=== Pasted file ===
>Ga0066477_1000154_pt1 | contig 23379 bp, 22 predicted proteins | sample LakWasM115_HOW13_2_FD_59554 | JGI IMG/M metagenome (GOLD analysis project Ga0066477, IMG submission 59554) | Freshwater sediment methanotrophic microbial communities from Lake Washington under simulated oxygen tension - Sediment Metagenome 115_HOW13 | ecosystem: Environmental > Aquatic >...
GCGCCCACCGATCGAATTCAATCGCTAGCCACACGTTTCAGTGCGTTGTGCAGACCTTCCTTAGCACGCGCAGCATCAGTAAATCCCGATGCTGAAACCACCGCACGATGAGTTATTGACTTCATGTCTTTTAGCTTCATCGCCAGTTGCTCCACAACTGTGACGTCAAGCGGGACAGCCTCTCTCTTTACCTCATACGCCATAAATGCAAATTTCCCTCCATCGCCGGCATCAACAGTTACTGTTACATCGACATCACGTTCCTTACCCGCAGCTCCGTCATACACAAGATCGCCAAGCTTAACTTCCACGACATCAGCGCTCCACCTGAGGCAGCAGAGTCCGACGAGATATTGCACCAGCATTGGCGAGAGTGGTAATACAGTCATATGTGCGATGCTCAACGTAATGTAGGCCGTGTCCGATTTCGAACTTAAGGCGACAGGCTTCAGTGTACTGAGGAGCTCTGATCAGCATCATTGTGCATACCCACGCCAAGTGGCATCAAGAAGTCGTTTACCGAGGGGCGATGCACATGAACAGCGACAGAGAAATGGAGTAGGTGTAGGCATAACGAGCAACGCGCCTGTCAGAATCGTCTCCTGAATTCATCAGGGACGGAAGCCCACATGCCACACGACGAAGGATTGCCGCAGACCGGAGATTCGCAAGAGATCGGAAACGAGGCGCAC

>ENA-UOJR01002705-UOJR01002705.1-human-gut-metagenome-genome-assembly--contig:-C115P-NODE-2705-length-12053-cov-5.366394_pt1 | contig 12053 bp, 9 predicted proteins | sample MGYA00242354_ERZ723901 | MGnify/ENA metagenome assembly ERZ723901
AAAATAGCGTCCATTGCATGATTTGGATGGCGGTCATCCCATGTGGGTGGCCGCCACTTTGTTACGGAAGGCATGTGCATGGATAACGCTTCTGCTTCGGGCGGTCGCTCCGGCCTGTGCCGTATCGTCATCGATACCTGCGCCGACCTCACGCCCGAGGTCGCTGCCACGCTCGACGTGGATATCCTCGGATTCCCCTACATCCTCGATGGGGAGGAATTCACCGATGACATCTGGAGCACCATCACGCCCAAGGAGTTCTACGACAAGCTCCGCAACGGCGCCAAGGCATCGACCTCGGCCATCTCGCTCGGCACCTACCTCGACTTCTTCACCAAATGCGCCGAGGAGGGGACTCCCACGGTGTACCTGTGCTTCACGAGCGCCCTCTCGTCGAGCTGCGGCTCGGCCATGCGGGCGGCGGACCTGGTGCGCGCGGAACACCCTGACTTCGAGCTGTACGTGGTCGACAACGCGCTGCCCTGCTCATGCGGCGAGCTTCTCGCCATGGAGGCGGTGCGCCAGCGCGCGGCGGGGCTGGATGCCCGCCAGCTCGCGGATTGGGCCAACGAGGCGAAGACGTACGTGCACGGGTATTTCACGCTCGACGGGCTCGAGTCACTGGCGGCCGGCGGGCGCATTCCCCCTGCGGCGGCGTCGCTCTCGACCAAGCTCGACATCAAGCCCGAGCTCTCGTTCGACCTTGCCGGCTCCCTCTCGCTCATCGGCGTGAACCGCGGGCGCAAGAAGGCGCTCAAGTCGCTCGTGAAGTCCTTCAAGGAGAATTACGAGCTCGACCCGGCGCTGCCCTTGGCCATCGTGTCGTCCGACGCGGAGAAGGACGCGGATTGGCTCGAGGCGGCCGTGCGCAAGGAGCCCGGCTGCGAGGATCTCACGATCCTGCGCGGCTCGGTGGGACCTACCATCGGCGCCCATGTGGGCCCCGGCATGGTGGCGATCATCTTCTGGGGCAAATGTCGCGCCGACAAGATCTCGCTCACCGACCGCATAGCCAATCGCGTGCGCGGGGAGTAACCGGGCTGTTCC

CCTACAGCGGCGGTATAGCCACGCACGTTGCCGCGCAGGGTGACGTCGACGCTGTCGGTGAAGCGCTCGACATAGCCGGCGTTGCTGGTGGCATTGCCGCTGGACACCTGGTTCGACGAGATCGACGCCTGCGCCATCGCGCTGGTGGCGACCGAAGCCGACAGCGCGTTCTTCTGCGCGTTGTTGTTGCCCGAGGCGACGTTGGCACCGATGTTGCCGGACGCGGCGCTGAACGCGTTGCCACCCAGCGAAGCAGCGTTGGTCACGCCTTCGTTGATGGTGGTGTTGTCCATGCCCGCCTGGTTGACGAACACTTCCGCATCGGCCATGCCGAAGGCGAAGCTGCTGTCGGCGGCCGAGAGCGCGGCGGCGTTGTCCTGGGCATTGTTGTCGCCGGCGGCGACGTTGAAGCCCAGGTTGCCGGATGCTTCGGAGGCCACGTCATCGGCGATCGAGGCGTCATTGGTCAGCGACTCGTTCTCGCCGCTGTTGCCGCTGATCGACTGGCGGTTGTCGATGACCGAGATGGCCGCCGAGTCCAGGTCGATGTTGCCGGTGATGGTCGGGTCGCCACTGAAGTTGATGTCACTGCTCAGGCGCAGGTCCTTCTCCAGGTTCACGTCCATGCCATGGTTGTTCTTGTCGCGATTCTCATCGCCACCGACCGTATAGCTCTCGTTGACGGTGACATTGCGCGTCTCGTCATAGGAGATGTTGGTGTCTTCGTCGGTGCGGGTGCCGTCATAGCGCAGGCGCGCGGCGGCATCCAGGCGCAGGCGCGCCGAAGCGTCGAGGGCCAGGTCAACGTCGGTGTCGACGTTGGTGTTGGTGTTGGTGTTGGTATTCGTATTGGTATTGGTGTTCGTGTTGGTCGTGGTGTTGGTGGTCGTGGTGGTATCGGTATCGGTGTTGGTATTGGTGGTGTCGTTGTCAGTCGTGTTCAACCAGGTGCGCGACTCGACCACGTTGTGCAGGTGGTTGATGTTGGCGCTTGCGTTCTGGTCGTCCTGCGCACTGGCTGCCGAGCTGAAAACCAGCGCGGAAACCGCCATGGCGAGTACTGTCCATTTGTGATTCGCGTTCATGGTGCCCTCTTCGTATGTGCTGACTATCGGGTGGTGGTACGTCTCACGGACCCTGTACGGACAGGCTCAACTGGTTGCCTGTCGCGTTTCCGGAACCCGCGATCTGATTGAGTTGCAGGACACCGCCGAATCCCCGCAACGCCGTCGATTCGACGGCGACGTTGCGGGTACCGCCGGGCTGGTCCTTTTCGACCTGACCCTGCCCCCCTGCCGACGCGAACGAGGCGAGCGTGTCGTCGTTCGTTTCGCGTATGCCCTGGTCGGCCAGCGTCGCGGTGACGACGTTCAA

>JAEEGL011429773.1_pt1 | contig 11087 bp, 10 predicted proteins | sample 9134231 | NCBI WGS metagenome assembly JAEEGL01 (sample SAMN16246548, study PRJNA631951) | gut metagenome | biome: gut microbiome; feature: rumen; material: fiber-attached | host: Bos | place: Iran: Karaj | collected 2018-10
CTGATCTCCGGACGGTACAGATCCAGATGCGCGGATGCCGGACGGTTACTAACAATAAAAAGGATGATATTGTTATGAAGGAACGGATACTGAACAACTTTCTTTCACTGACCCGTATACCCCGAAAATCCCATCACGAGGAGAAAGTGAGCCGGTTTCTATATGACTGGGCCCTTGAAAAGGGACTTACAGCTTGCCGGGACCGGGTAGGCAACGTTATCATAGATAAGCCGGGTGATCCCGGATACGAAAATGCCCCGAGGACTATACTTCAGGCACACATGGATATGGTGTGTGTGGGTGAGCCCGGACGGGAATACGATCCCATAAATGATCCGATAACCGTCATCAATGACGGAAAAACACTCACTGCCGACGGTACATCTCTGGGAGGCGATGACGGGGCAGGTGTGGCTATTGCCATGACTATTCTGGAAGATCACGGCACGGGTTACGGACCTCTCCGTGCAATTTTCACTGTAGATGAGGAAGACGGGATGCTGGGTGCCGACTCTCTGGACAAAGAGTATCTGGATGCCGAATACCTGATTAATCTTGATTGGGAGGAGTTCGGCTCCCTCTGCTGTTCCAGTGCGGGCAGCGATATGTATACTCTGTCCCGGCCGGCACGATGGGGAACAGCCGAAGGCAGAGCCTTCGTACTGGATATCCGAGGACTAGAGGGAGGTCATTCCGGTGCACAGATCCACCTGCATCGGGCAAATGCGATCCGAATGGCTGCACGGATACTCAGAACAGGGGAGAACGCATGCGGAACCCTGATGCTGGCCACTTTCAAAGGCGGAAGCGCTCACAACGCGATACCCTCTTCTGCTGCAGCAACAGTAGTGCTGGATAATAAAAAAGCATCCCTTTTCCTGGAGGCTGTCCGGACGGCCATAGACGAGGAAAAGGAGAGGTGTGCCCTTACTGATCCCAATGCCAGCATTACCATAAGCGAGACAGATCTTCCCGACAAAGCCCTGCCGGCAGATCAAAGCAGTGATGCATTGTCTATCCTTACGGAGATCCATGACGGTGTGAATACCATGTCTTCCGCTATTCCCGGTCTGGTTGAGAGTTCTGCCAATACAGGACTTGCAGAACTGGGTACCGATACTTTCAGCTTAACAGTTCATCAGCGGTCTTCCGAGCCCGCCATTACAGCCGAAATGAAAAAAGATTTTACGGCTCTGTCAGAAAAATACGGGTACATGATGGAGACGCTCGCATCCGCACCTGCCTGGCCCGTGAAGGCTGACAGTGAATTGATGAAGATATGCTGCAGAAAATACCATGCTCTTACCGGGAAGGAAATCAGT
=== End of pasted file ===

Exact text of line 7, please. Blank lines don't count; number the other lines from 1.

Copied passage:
CTGATCTCCGGACGGTACAGATCCAGATGCGCGGATGCCGGACGGTTACTAACAATAAAAAGGATGATATTGTTATGAAGGAACGGATACTGAACAACTTTCTTTCACTGACCCGTATACCCCGAAAATCCCATCACGAGGAGAAAGTGAGCCGGTTTCTATATGACTGGGCCCTTGAAAAGGGACTTACAGCTTGCCGGGACCGGGTAGGCAACGTTATCATAGATAAGCCGGGTGATCCCGGATACGAAAATGCCCCGAGGACTATACTTCAGGCACACATGGATATGGTGTGTGTGGGTGAGCCCGGACGGGAATACGATCCCATAAATGATCCGATAACCGTCATCAATGACGGAAAAACACTCACTGCCGACGGTACATCTCTGGGAGGCGATGACGGGGCAGGTGTGGCTATTGCCATGACTATTCTGGAAGATCACGGCACGGGTTACGGACCTCTCCGTGCAATTTTCACTGTAGATGAGGAAGACGGGATGCTGGGTGCCGACTCTCTGGACAAAGAGTATCTGGATGCCGAATACCTGATTAATCTTGATTGGGAGGAGTTCGGCTCCCTCTGCTGTTCCAGTGCGGGCAGCGATATGTATACTCTGTCCCGGCCGGCACGATGGGGAACAGCCGAAGGCAGAGCCTTCGTACTGGATATCCGAGGACTAGAGGGAGGTCATTCCGGTGCACAGATCCACCTGCATCGGGCAAATGCGATCCGAATGGCTGCACGGATACTCAGAACAGGGGAGAACGCATGCGGAACCCTGATGCTGGCCACTTTCAAAGGCGGAAGCGCTCACAACGCGATACCCTCTTCTGCTGCAGCAACAGTAGTGCTGGATAATAAAAAAGCATCCCTTTTCCTGGAGGCTGTCCGGACGGCCATAGACGAGGAAAAGGAGAGGTGTGCCCTTACTGATCCCAATGCCAGCATTACCATAAGCGAGACAGATCTTCCCGACAAAGCCCTGCCGGCAGATCAAAGCAGTGATGCATTGTCTATCCTTACGGAGATCCATGACGGTGTGAATACCATGTCTTCCGCTATTCCCGGTCTGGTTGAGAGTTCTGCCAATACAGGACTTGCAGAACTGGGTACCGATACTTTCAGCTTAACAGTTCATCAGCGGTCTTCCGAGCCCGCCATTACAGCCGAAATGAAAAAAGATTTTACGGCTCTGTCAGAAAAATACGGGTACATGATGGAGACGCTCGCATCCGCACCTGCCTGGCCCGTGAAGGCTGACAGTGAATTGATGAAGATATGCTGCAGAAAATACCATGCTCTTACCGGGAAGGAAATCAGT